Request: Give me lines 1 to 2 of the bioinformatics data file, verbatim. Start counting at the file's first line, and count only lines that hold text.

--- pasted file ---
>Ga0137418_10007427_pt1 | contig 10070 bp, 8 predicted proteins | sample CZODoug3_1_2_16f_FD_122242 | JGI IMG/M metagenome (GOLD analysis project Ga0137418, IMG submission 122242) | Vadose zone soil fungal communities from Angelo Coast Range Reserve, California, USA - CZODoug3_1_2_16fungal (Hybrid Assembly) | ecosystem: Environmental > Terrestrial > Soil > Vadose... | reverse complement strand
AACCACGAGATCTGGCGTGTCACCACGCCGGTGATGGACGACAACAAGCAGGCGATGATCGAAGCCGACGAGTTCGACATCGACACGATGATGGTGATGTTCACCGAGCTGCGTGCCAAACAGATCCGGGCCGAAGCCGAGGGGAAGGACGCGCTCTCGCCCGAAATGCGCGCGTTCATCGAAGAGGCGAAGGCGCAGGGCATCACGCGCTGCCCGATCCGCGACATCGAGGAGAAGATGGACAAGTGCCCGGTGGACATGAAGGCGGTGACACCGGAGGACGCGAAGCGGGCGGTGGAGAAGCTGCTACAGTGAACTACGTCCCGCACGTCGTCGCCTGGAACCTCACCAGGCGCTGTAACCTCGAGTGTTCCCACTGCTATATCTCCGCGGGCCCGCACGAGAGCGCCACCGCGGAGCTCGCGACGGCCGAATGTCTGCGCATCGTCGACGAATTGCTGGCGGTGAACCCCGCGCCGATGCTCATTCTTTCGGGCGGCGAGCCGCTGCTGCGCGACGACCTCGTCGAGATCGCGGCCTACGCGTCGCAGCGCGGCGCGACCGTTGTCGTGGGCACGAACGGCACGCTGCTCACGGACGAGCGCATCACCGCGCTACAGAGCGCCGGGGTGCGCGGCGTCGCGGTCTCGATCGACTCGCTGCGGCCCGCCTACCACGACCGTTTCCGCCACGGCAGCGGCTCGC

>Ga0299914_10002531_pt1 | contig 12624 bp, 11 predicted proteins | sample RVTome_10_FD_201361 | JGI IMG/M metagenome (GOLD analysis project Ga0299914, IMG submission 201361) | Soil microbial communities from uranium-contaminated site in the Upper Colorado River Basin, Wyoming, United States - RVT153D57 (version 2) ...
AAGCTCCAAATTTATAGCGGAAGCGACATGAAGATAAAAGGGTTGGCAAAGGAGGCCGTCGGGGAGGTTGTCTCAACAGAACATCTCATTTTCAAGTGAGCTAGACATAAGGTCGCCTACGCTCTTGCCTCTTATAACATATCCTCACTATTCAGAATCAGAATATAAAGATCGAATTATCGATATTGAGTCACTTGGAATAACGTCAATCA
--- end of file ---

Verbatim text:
>Ga0137418_10007427_pt1 | contig 10070 bp, 8 predicted proteins | sample CZODoug3_1_2_16f_FD_122242 | JGI IMG/M metagenome (GOLD analysis project Ga0137418, IMG submission 122242) | Vadose zone soil fungal communities from Angelo Coast Range Reserve, California, USA - CZODoug3_1_2_16fungal (Hybrid Assembly) | ecosystem: Environmental > Terrestrial > Soil > Vadose... | reverse complement strand
AACCACGAGATCTGGCGTGTCACCACGCCGGTGATGGACGACAACAAGCAGGCGATGATCGAAGCCGACGAGTTCGACATCGACACGATGATGGTGATGTTCACCGAGCTGCGTGCCAAACAGATCCGGGCCGAAGCCGAGGGGAAGGACGCGCTCTCGCCCGAAATGCGCGCGTTCATCGAAGAGGCGAAGGCGCAGGGCATCACGCGCTGCCCGATCCGCGACATCGAGGAGAAGATGGACAAGTGCCCGGTGGACATGAAGGCGGTGACACCGGAGGACGCGAAGCGGGCGGTGGAGAAGCTGCTACAGTGAACTACGTCCCGCACGTCGTCGCCTGGAACCTCACCAGGCGCTGTAACCTCGAGTGTTCCCACTGCTATATCTCCGCGGGCCCGCACGAGAGCGCCACCGCGGAGCTCGCGACGGCCGAATGTCTGCGCATCGTCGACGAATTGCTGGCGGTGAACCCCGCGCCGATGCTCATTCTTTCGGGCGGCGAGCCGCTGCTGCGCGACGACCTCGTCGAGATCGCGGCCTACGCGTCGCAGCGCGGCGCGACCGTTGTCGTGGGCACGAACGGCACGCTGCTCACGGACGAGCGCATCACCGCGCTACAGAGCGCCGGGGTGCGCGGCGTCGCGGTCTCGATCGACTCGCTGCGGCCCGCCTACCACGACCGTTTCCGCCACGGCAGCGGCTCGC